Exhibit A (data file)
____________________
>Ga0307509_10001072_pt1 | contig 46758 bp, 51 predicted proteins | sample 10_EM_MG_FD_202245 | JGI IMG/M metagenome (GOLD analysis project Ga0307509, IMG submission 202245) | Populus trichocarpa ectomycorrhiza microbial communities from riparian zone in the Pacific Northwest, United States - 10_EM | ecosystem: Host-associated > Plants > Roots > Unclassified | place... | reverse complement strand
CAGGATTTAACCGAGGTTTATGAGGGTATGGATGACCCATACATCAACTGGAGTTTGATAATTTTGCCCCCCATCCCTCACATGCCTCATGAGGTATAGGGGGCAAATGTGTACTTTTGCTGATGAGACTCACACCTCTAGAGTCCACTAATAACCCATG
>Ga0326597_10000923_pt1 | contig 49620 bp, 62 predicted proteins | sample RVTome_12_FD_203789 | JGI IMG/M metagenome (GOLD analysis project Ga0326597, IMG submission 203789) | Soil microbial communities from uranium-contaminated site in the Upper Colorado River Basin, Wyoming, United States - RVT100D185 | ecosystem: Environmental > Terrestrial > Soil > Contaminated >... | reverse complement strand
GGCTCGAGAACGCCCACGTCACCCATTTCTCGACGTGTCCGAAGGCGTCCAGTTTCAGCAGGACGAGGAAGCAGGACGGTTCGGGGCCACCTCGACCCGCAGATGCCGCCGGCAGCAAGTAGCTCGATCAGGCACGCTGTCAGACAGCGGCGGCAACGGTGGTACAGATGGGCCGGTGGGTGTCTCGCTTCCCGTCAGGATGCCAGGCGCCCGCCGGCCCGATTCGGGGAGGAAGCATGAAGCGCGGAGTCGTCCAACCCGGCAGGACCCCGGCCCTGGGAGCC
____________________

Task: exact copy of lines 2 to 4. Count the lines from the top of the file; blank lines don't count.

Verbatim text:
CAGGATTTAACCGAGGTTTATGAGGGTATGGATGACCCATACATCAACTGGAGTTTGATAATTTTGCCCCCCATCCCTCACATGCCTCATGAGGTATAGGGGGCAAATGTGTACTTTTGCTGATGAGACTCACACCTCTAGAGTCCACTAATAACCCATG
>Ga0326597_10000923_pt1 | contig 49620 bp, 62 predicted proteins | sample RVTome_12_FD_203789 | JGI IMG/M metagenome (GOLD analysis project Ga0326597, IMG submission 203789) | Soil microbial communities from uranium-contaminated site in the Upper Colorado River Basin, Wyoming, United States - RVT100D185 | ecosystem: Environmental > Terrestrial > Soil > Contaminated >... | reverse complement strand
GGCTCGAGAACGCCCACGTCACCCATTTCTCGACGTGTCCGAAGGCGTCCAGTTTCAGCAGGACGAGGAAGCAGGACGGTTCGGGGCCACCTCGACCCGCAGATGCCGCCGGCAGCAAGTAGCTCGATCAGGCACGCTGTCAGACAGCGGCGGCAACGGTGGTACAGATGGGCCGGTGGGTGTCTCGCTTCCCGTCAGGATGCCAGGCGCCCGCCGGCCCGATTCGGGGAGGAAGCATGAAGCGCGGAGTCGTCCAACCCGGCAGGACCCCGGCCCTGGGAGCC